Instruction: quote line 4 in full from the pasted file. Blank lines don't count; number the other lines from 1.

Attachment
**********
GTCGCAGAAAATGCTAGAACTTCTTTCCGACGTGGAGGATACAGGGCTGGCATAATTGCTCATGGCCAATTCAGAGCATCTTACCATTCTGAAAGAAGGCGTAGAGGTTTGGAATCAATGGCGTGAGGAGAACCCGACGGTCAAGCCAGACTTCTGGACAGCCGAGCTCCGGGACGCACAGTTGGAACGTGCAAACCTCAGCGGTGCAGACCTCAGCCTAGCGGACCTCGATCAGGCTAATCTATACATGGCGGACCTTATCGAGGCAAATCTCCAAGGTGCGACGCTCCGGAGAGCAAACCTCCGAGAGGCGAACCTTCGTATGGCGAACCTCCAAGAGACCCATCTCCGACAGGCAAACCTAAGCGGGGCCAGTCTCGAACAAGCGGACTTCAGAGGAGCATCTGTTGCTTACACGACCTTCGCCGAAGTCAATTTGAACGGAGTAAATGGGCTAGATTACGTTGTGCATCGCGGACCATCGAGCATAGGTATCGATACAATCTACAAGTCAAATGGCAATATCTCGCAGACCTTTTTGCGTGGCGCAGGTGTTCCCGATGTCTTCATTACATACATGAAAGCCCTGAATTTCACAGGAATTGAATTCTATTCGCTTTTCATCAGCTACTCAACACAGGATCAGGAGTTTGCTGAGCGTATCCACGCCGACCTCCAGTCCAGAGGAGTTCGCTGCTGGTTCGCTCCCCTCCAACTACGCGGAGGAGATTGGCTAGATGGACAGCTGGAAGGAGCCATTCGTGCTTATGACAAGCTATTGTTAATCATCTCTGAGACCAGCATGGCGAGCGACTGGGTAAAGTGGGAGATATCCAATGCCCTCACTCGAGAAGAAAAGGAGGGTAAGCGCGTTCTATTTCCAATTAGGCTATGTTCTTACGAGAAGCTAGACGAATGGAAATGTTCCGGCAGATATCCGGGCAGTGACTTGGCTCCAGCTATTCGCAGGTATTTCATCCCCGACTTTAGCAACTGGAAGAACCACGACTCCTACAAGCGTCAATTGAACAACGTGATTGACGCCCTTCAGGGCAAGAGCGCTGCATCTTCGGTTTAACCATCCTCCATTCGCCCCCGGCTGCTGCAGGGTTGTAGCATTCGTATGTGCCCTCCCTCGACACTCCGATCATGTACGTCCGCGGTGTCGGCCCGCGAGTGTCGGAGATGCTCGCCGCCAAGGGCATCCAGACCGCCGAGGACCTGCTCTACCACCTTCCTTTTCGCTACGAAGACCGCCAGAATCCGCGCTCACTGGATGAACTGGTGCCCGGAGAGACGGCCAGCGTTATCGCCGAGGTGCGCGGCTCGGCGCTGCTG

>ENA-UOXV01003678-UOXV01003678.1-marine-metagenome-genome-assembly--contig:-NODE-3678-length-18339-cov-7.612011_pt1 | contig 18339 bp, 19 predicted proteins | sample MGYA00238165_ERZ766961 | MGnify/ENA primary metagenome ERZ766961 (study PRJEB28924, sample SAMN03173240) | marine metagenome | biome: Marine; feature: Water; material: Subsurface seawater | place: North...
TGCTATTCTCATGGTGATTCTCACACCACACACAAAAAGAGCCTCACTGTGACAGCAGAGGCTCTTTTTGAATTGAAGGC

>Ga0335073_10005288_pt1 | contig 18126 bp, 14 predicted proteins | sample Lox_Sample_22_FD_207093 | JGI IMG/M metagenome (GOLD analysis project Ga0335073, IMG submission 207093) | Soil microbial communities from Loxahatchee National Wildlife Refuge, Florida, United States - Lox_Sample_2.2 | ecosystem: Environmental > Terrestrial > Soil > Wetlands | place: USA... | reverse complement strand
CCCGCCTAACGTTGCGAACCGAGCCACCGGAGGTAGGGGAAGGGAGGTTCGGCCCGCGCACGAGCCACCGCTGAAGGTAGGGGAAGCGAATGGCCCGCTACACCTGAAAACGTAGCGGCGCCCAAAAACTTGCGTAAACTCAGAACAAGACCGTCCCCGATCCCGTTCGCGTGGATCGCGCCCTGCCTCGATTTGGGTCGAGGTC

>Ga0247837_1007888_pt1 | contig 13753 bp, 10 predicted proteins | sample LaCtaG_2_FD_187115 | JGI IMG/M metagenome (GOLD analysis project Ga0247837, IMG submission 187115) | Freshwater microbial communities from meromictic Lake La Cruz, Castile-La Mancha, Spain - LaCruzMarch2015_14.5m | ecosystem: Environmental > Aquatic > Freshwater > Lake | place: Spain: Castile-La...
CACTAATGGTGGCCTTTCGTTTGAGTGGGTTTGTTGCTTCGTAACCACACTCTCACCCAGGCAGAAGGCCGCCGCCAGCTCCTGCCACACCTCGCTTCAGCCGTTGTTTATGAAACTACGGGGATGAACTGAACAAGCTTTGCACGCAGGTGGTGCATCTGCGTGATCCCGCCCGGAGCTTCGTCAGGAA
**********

>Ga0335073_10005288_pt1 | contig 18126 bp, 14 predicted proteins | sample Lox_Sample_22_FD_207093 | JGI IMG/M metagenome (GOLD analysis project Ga0335073, IMG submission 207093) | Soil microbial communities from Loxahatchee National Wildlife Refuge, Florida, United States - Lox_Sample_2.2 | ecosystem: Environmental > Terrestrial > Soil > Wetlands | place: USA... | reverse complement strand